TAIPEI, Taiwan Via Technologies Inc. is suing Intel Corp. again. The Taiwan core logic maker filed suit Wednesday (Sept. 19) in U.S. Federal District Court in Austin, Texas, spelling out the patent infringement it alleged in a similar lawsuit filed in Taiwan last week. The company is seeking monetary damages and a prohibition on the sale of Pentium 4 processors.
Via claims that Intel's Pentium 4 processors "infringe, contribute to the infringement of, or induce others to infringe" a Via patent that concerns "different formats in which numeric data may be stored in a microprocessor." The intellectual property (U.S. Patent No. 6,253,311) in question is co-owned by Via and Centaur Technology, a wholly owned subsidiary of Via that handles its microprocessor design.
"Via . . . is becoming an important supplier of PC microprocessors, thanks to the hard work of our CPU designers in Texas," said Richard Brown, marketing director at Via, in a statement. "Filing this lawsuit is the first step in protecting our intellectual-property rights."
Earlier this month, Intel filed suit in Delaware claiming that Via infringed several Intel patents in the development of its P4x266, a Pentium 4-compatible core logic chip set that supports double-data-rate SDRAM. Intel has not issued Via a bus license for the product, but has granted licenses to Via's top competitors Silicon Integrated Systems (SiS) and Acer Laboratories.
Via claims that it doesn't need a new bus license because of an earlier cross-licensing agreement between Intel and the former S3 Inc., which Via now owns.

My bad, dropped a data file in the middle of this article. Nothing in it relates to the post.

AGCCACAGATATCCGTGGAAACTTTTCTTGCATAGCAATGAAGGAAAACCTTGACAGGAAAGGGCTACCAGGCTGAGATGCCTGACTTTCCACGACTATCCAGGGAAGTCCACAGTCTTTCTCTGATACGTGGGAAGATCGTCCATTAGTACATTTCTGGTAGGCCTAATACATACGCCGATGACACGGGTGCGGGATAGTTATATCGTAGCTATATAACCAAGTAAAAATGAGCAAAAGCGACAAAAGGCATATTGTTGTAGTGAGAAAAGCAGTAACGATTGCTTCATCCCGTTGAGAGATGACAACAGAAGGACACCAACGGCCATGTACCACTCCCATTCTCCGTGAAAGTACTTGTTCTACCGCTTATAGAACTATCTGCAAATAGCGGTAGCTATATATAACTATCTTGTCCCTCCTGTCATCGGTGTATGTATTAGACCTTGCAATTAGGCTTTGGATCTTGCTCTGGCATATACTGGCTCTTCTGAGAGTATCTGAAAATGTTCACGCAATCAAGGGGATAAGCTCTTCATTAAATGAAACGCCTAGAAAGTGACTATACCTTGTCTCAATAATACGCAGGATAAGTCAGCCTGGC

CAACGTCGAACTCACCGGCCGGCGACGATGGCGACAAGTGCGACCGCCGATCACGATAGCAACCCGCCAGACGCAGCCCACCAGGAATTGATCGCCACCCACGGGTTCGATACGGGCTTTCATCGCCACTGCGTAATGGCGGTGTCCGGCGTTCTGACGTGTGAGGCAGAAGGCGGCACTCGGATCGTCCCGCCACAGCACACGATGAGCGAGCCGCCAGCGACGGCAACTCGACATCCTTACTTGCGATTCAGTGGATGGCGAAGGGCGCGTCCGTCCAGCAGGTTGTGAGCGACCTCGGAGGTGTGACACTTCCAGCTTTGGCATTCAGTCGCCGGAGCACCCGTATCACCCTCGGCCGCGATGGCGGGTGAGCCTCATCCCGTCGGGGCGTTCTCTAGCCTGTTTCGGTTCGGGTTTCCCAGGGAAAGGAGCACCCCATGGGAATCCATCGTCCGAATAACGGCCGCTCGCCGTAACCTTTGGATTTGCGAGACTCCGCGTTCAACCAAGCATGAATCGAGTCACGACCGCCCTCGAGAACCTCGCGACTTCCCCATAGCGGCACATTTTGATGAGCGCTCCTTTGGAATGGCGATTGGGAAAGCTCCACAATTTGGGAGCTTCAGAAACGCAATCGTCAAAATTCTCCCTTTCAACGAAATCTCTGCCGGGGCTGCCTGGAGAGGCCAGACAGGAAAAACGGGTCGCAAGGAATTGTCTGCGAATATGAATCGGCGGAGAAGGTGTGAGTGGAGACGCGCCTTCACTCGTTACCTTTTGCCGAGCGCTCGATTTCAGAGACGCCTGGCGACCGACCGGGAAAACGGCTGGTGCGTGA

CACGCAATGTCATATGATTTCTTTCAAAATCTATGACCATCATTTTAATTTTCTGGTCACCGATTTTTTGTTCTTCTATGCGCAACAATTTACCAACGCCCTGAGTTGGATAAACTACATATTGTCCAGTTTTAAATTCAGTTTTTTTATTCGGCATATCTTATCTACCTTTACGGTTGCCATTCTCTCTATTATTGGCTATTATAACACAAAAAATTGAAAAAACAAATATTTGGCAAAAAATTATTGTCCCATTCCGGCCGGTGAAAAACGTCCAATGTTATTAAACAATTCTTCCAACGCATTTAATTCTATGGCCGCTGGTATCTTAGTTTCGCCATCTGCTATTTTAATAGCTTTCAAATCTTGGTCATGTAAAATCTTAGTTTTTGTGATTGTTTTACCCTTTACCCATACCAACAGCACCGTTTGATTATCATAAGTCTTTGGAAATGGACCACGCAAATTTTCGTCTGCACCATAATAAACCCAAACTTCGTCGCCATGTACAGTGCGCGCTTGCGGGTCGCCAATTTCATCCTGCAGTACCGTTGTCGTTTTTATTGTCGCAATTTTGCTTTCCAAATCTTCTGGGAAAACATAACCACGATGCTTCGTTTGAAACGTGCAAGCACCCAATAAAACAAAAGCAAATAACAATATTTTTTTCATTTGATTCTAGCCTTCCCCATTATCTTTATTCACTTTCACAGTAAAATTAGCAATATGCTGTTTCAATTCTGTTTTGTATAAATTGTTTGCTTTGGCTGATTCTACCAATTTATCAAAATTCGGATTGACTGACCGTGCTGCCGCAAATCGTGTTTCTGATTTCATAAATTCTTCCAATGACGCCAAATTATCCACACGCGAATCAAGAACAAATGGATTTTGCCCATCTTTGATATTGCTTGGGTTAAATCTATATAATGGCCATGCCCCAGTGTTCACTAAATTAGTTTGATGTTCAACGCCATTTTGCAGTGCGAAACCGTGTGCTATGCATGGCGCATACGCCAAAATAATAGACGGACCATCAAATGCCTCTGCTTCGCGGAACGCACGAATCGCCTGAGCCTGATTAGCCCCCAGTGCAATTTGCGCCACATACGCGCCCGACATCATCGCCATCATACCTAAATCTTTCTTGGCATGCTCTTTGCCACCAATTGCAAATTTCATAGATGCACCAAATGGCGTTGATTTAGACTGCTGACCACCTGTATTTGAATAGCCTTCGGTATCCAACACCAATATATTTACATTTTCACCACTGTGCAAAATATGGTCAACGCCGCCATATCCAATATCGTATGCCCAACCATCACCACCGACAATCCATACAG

The Via lawsuit is believed to be a reaction to Intel's legal strike. There is little love lost between the companies, which have clashed before over IP concerning the Pentium III The two companies settled that suit out of court in 1999, allowing Via to build market share on its popular PC133 chip sets w hile Intel stuck with its Rambus-based products. At the time, motherboard makers in Taiwan were buying Via's SDRAM-compatible products because the more expensive Rambus DRAM was unpopular with cost-conscious system houses here.
But the situation is quite different now, with top-tier motherboard makers very reluctant to buy the DDR chip set and offend Intel. "There might be a shortage of Socket 478 Pentiums, so people don't want to risk their relationship with Intel," said a source at a tier-one motherboard company. "Intel has told us that they will supply us [with CPUs] if our customers have trouble getting them through their regular channels, so a close relationship with Intel benefits us."
The P4x266 handily eclipses the performance of Intel's first Pentium 4 chip set, the i845, which is a single-data-rate product. But that isn't enough to budge the major board makers; though some of the second- and third-tier players are using the P4x266. Intel is expected to launch its DDR product soon, with a po ssible announcement coming in November.
No matter the outcome, Via's window of opportunity for the Pentium 4 chip set may be shrinking. With motherboard makers unwilling to break ranks with Intel, Via's jump on its competitors is waning. "Intel will keep its DDR chip set pricing competitive with Via, so we may just stick with Intel. If we want something cheaper, maybe we'll go with the SiS solution," the source said.